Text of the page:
Think of Cuyahoga County Treasurer Jim Rokakis as government's answer to Dirty Harry. With a metaphorical .357 Magnum cocked and readied for firing, he squints at his subject and snarls out a rhetorical challenge: "Feel lucky, punk?" His weapon is the lien he just slapped on a commercial building, then sold to a private collection agency. And his targets aren't two-bit street hoods but owners of commercial or residential property who try to weasel out of paying property taxes.
Rokakis was in the Ohio legislature when he began noticing that something was terribly amiss in Cuyahoga County's system of collecting property taxes. The county's delinquent real estate taxes-as high as $150 million at one point-were larger than those of the next five most populous Ohio counties combined. "This chasing you when you owe us-it's costly and time consuming and I'm not sure it's that efficient." County prosecutors, already mired in the usual assortment of cases dealing with street crime and drug violations, just weren't up the task of becoming bill collectors, too.
So he and other legislators succeeded in getting the state law changed to permit the sale of liens to private collection agencies, thereby becoming one of 30 states which permits the privatization of tax collections. Later, after he had become county treasurer, Rokakis auctioned off the county's liens to a company in Atlanta, which is allowed to tack on 18 percent in interest to the arrearages it attempts to collect.
Of course, there's a subplot at work in all of this, too. As a relatively young man with his eye set on higher office some day, it wouldn't be such a bad thing for Rokakis to have earned a reputation for stinginess with the public purse strings. That way, if he were to one day run for, say, county commissioner or mayor, he could run on the platform of fiscal conservatism, with some tangible accomplishments about which to boast.
And by all accounts, the change in tactics is working. The 90-day notices that began going out to deadbeats last year, warning them they had only that period to go on a repayment plan or face foreclosure, prompted many people to do so. As of September, $29 million in delinquencies had either gone on payment plan or were paid in full. "We're roughly 25 percent ahead of last year" in property taxes collected, says Mike Sweeney, supervisor of the county's delinquent tax department. "There's a direct correlation between those increases and changes in the system."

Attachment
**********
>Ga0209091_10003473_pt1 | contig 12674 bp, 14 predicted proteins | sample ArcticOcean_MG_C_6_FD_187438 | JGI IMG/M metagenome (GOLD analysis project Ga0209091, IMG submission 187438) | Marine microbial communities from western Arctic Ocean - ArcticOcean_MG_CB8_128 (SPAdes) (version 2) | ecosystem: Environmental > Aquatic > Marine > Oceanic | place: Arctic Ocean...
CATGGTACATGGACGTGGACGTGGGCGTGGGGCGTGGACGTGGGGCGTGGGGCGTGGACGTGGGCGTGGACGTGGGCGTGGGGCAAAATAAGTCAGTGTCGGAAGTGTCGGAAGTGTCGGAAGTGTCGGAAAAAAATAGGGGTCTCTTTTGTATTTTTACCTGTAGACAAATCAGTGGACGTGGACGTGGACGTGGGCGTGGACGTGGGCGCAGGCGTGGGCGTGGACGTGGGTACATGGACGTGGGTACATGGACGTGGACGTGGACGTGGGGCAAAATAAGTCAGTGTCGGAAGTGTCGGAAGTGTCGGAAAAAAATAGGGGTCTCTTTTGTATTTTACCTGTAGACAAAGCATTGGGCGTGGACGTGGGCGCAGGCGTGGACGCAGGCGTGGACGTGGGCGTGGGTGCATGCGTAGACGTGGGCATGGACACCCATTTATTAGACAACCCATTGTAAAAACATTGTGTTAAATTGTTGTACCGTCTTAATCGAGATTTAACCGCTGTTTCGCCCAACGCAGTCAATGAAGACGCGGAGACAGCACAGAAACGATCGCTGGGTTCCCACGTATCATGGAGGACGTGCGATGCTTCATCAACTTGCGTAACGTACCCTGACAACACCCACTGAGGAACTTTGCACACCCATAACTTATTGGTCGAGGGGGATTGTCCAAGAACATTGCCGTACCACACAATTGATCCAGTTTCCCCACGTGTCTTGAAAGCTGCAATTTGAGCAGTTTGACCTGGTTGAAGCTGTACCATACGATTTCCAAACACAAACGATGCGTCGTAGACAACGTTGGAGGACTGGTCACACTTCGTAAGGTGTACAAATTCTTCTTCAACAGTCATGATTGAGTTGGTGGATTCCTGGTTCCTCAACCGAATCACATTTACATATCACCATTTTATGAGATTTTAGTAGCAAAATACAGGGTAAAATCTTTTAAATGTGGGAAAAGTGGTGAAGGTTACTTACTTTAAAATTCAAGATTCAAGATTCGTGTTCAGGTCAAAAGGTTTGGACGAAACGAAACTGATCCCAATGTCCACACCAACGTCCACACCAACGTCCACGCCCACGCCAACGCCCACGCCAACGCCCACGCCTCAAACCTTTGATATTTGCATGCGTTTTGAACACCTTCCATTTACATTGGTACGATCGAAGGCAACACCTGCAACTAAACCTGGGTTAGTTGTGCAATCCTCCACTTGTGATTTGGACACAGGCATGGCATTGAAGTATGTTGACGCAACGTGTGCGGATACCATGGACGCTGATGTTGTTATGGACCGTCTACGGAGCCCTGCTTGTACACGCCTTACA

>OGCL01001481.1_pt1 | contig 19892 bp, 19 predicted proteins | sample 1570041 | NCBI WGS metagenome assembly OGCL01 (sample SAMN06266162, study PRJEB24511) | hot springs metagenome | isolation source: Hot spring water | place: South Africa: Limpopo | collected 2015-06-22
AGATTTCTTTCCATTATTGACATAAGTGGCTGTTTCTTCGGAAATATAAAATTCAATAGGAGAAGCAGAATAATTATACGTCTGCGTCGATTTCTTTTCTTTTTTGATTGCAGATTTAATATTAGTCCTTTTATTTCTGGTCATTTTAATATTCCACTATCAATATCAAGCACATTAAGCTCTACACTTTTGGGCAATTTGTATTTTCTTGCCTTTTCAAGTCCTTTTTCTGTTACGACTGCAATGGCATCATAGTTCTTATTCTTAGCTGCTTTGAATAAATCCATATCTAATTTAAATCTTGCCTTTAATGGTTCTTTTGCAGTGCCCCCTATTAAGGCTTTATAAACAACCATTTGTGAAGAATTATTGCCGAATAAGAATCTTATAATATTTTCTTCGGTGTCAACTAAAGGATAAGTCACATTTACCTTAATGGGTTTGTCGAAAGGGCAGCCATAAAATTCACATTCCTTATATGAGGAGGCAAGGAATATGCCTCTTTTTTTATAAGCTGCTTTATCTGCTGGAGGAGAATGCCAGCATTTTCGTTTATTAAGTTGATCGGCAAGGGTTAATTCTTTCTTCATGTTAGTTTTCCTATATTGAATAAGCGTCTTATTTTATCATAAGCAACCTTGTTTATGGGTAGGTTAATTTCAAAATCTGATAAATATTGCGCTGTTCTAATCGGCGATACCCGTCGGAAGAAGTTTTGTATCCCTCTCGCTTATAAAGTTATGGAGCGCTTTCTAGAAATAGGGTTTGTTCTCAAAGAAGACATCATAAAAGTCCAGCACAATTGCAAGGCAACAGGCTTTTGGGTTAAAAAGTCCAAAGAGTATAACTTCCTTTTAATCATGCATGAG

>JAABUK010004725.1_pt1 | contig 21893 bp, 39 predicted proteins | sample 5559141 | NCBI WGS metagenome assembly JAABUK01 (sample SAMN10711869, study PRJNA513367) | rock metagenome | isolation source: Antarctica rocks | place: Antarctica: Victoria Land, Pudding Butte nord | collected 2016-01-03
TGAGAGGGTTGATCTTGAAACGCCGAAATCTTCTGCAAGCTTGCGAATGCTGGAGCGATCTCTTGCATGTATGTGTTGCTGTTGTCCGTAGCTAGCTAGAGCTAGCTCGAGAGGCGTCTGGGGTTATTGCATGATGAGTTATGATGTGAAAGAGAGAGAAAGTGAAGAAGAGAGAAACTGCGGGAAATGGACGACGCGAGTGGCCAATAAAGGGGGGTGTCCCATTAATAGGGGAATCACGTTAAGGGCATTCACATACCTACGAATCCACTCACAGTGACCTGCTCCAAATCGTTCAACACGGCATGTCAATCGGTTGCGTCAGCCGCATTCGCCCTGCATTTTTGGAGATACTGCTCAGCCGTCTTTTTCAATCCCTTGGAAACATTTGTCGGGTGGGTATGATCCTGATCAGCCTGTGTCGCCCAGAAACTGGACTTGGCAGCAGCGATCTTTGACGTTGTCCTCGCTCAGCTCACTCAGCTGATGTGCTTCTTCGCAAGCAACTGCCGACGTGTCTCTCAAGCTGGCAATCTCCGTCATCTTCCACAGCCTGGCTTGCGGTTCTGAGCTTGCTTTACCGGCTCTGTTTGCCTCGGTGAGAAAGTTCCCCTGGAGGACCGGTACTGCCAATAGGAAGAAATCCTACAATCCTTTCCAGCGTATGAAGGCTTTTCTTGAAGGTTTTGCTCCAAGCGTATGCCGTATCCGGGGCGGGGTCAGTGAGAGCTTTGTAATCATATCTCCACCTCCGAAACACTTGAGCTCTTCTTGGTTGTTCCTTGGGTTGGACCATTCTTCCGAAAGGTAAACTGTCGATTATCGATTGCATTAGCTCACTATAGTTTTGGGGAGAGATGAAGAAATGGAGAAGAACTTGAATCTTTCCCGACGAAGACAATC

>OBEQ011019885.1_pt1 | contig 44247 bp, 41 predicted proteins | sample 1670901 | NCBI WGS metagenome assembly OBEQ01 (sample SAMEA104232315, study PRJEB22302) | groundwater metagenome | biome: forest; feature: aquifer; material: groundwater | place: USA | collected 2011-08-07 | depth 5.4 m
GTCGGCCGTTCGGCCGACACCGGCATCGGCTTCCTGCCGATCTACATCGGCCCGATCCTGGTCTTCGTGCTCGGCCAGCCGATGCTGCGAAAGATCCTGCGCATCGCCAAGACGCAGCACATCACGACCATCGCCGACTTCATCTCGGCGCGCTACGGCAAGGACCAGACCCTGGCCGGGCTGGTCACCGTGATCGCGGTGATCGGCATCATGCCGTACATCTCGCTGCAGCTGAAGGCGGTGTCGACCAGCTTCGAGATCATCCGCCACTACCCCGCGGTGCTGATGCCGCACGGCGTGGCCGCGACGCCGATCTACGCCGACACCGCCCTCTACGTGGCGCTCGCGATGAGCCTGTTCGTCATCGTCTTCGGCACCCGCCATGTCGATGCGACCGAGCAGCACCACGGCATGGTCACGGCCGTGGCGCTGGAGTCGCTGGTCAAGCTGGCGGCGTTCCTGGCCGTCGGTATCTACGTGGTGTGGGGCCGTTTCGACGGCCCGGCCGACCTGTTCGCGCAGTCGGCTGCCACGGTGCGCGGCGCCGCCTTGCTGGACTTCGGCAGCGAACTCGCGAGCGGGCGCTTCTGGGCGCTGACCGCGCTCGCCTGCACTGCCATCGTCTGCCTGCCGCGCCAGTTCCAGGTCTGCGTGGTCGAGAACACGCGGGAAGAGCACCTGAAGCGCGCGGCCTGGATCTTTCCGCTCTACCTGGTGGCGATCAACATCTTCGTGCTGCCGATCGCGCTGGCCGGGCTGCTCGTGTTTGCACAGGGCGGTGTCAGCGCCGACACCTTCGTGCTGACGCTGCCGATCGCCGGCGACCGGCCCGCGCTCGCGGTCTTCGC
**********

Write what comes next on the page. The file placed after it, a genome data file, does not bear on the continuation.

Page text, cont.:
Of course, unpaid bills will always give rise to world-class excuse artists. Rokakis chuckles over the lawyer who sought leniency for his elderly client, a tax delinquent since 1973. "His lawyer called and told me I should have sympathy for his client, because he's 82. My line was, 'yeah, but he was 57 when he stopped paying his taxes.'"
Rokakis recalls as particularly illuminating an exchange he once had with a prominent developer who was chronically in arrears. "He owed a lot of money, and I asked him, knowing that he wasn't poor: 'Why do you owe all this money to me?' And he just basically gave me the order of his payments. 'I pay myself first, I pay my employees, I pay my suppliers, I keep my bank line of credit healthy,' and he gave me the rest of this long list. He was with his lawyer, and he said, 'The only person I pay after you is him.'"
The intent of the new lien sale system is pretty modest, says Rokakis, a man of practical bent. "All we're trying to do is move up on the order of payment. Instead of paying me second last, pay me fourth or fifth, as opposed to ninth or tenth."
Theres an age-old struggle between academia, which seeks the pursuit of knowledge for its own purposes, and business, which has an interest in applying and focusing it toward specific corporate ends. The tension was nicely captured by a recent comment of Cleveland State Universitys Donald Golden, chairman of the department of computer and information science. We cant tailor programs to the day-to-day needs of particular organizations, but we dont want to be an ivory tower institution, either.
While the professor was speaking about courses obtained for credit toward a degree, theres been an exploding trend toward noncredit college education customized around the needs of particular companies. And colleges and universities in this area have been only too happy to mold their offerings around the markets needs.